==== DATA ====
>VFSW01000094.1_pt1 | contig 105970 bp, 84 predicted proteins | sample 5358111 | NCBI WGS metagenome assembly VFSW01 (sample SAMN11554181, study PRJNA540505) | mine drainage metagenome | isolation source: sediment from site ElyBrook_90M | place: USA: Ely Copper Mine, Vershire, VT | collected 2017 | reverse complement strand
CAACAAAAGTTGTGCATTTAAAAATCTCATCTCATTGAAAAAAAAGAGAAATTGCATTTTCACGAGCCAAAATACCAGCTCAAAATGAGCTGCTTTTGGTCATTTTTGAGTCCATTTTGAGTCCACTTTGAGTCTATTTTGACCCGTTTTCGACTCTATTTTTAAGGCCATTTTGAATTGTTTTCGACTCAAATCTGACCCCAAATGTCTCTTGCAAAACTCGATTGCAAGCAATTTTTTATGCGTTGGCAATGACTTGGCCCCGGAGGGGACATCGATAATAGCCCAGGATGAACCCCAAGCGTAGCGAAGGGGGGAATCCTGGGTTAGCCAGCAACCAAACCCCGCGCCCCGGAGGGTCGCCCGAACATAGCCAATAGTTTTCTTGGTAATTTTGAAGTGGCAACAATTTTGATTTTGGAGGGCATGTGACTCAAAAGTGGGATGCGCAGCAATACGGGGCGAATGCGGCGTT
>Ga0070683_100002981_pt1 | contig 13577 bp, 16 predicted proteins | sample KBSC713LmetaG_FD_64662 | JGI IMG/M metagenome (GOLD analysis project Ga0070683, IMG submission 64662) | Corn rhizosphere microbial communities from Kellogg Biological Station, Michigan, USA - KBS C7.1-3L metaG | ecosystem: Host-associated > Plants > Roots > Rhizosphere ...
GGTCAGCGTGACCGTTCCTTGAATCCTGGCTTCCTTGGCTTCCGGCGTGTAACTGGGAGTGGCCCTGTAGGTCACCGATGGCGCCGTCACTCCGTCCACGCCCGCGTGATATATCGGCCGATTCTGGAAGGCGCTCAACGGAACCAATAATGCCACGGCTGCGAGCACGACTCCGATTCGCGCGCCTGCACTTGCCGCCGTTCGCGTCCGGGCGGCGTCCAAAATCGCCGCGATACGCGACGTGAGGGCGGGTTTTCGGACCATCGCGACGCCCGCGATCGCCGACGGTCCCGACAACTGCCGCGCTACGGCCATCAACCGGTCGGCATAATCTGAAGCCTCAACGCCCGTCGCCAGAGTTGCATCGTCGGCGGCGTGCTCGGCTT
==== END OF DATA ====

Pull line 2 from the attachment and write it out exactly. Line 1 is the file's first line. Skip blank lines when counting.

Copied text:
CAACAAAAGTTGTGCATTTAAAAATCTCATCTCATTGAAAAAAAAGAGAAATTGCATTTTCACGAGCCAAAATACCAGCTCAAAATGAGCTGCTTTTGGTCATTTTTGAGTCCATTTTGAGTCCACTTTGAGTCTATTTTGACCCGTTTTCGACTCTATTTTTAAGGCCATTTTGAATTGTTTTCGACTCAAATCTGACCCCAAATGTCTCTTGCAAAACTCGATTGCAAGCAATTTTTTATGCGTTGGCAATGACTTGGCCCCGGAGGGGACATCGATAATAGCCCAGGATGAACCCCAAGCGTAGCGAAGGGGGGAATCCTGGGTTAGCCAGCAACCAAACCCCGCGCCCCGGAGGGTCGCCCGAACATAGCCAATAGTTTTCTTGGTAATTTTGAAGTGGCAACAATTTTGATTTTGGAGGGCATGTGACTCAAAAGTGGGATGCGCAGCAATACGGGGCGAATGCGGCGTT